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Was Vermont’s Lowell Mountain wind turbine facility a good idea?  

Credit:  Willem Post, The Energy Collective, theenergycollective.com 15 July 2011 ~~

The Green Mountain Power-proposed 63 MW Lowell Mountain wind turbine facility with (21) 3 MW Danish wind turbines stretched along 4 miles of ridge lines has nothing to do with community-scale wind, everything with utility-scale wind. GMP is using blatant PR to soft-soap/deceive Vermonters. 

 

Gaz Metro of Quebec, Canada, owns GMP. It recently accquired Central Vermont Public Service Corporation. It now controls at least 70% of Vermont’s electric energy market.

 

The capital cost would be at least 63 MW x $2,500,000/MW = $157.5 million, excluding grid modifications. The  $2,500,000/MW is from recently built Maine ridge line wind facilities.

http://www.coalitionforenergysolutions.org/maine_wind_farms.pdf 

 

The reality is the Lowell Mountain wind turbine facility would be a capital intensive, highly visual, noisy facility that is proposed to be built on environmentally-sensitive ridge lines. The wind turbines would be about 440 feet tall, equal to a 40-story building, with noise-making rotors. People living within about a mile would be disturbed by an irregular din of whoosh type sounds, especially during nighttime.

 

Wind Energy Dispatch Value

 

As wind speeds are highly variable and wind energy is proportional to the cube of the wind speed, a doubling of windspeeds cause 8-fold increases in highly-variable wind energy. As a result, wind energy consists of irregularly-spaced, sporadic spurts varying in amplitude and duration. 

 

At least 10 percent of the year, the wind speeds are too low to produce any wind energy. Most of a year’s wind energy production is at night during the winter. Accordingly, wind energy has near-zero dispatch value to grid operators, such as ISO-NE. 

 

Wind Energy Accommodation Fees

 

The Lowell Mountain wind facility will add extra owning and O&M costs to New England’s rate payers. These costs are due to:

 

– increased use of the spare quick-ramping gas-fired balancing capacity of the grid.*  

– expanded transmission and distribution systems

– expanded weather prediction systems

– increased frequency regulation 

– additional ISO-NE grid management efforts 

 

These extra owning and O&M costs would be significant. What percentage of those costs should be charged as wind energy accommodation fees to GMP? Will GMP get a free pass?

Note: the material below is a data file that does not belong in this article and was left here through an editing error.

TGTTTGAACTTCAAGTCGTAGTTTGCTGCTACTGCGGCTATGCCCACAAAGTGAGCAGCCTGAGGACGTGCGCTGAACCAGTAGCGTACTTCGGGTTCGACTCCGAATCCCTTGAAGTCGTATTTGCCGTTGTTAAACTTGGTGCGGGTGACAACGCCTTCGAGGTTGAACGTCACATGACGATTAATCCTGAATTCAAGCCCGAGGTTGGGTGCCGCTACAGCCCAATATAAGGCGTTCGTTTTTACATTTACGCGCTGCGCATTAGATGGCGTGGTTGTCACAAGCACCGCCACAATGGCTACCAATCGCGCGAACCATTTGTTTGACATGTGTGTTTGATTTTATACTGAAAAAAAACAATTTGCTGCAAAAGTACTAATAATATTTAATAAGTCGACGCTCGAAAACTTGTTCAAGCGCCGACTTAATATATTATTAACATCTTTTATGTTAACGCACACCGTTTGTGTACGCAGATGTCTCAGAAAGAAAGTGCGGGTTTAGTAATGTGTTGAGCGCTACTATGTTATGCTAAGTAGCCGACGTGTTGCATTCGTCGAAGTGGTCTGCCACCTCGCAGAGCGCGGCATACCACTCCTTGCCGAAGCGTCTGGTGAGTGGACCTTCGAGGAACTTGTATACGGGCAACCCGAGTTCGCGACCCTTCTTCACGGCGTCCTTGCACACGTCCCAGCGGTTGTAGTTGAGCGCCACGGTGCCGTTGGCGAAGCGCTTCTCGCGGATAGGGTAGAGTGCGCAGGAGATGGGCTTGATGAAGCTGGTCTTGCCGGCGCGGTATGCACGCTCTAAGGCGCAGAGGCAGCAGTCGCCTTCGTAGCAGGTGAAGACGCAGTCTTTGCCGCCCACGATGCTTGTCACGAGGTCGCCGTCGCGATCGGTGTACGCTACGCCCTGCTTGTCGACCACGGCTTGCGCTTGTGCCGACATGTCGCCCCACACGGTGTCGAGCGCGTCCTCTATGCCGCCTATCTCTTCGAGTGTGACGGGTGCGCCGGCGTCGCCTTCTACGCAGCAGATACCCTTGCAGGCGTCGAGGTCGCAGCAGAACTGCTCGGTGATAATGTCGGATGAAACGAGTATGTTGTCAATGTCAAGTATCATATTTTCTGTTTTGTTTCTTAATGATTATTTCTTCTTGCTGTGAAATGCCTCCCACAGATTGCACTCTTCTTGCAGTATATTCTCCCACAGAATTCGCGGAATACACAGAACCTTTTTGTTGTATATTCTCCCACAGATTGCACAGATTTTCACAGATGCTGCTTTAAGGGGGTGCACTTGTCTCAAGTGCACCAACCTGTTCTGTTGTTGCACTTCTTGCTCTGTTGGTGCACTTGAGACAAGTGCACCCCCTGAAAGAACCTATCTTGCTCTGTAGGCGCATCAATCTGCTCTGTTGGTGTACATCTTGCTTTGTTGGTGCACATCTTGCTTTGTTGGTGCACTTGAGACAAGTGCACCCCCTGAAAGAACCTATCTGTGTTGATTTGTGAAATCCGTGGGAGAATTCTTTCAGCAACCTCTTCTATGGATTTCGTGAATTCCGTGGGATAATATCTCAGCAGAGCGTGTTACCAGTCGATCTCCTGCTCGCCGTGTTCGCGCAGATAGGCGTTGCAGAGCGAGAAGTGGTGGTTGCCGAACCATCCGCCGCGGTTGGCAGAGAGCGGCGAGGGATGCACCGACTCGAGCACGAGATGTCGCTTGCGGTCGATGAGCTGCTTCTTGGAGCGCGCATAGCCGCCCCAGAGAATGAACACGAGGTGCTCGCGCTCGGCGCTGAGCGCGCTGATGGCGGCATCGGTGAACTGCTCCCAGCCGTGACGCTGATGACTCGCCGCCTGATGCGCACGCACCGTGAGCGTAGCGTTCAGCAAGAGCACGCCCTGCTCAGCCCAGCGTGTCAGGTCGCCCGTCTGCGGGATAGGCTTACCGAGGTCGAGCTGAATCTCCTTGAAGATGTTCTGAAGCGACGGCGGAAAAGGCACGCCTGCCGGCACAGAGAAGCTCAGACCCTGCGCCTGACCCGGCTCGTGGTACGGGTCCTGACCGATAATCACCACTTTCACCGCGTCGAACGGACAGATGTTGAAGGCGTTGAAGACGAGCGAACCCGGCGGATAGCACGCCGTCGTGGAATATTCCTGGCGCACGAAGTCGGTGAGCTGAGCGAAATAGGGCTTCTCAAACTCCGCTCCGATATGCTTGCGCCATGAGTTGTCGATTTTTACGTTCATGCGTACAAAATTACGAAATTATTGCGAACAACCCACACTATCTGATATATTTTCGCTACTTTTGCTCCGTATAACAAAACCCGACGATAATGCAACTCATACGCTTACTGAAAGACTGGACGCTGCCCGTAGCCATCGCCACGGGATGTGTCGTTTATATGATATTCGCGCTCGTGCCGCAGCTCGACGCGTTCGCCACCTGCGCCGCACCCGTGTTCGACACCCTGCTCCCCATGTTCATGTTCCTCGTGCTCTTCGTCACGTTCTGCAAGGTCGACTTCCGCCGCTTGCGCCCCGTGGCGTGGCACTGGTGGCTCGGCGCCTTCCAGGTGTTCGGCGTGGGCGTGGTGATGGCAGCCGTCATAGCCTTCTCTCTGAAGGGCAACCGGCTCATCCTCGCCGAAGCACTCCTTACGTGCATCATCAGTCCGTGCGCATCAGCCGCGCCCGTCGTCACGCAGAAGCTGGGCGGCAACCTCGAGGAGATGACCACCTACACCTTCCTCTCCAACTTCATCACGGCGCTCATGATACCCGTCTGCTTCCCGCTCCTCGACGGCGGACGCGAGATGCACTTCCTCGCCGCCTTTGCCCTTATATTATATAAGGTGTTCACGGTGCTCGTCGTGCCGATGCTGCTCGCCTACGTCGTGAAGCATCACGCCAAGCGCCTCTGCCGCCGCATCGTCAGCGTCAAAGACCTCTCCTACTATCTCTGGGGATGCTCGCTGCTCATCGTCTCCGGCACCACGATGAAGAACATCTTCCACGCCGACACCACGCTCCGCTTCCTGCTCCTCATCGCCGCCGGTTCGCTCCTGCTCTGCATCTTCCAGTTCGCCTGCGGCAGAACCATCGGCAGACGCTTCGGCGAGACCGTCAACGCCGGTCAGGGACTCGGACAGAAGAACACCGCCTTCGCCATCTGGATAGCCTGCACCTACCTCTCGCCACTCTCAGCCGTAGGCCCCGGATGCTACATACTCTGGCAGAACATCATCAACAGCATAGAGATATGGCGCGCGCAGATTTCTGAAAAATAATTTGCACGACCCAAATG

* Adding more wind turbines to the New England grid would not only deplete this spare balancing capacity, but require the addition of new capacity. Who will pay for this?

 

Wind Energy and CO2 Emissions Reduction

 

The Lowell Mountain wind turbine facility has little to do with reducing CO2 emissions or generating wind energy. Most of the CO2 emissions that the wind energy was meant to reduce is offset by the increased CO2 emissions due to the inefficient operation of the gas-fired balancing facilities, as shown by this study.  

http://theenergycollective.com/willem-post/57905/wind-power-and-co2-emissions 

 

Wind Energy and Circumventing Environment and Quality of Life Regulations

 

State legislatures and state government agencies are pressured to pave the regulatory ways to essentially circumvent state environmental and quality of life laws. Pro-forma hearings, usually required by law, are held to create a semblance of democratic process but effectively are rubber-stamp approvals of pre-ordained decisions.  

 

The Lowell Mountain wind turbine facility received a Certificate of “Public Good” from the Vermont Public Service Board, a mostly political entity, regardless of widespread public opposition regarding impacts on quality of life (noise, visual, psychological), property values and the environment. 

 

The Town of Lowell receives more than $500,000/yr for hosting the Lowell Mountain wind turbine facility. The surrounding downs get nothing. Will the Town of Lowell declare the facility access road a town road and provide free maintenance and snow plowing?

http://www.bartonchronicle.com/index.php/wind-power-lowell-mountain/in-lowell-which-way-is-the-wind-blowing.html

 

Because of quality of life, property values and environmental issues, the goverments of Denmark and the Netherlands, after years of increasing public protests against wind turbine facilities, have finally stopped construction of onshore wind turbines.

http://theenergycollective.com/willem-post/51642/dutch-renewables-about-face-towards-nuclear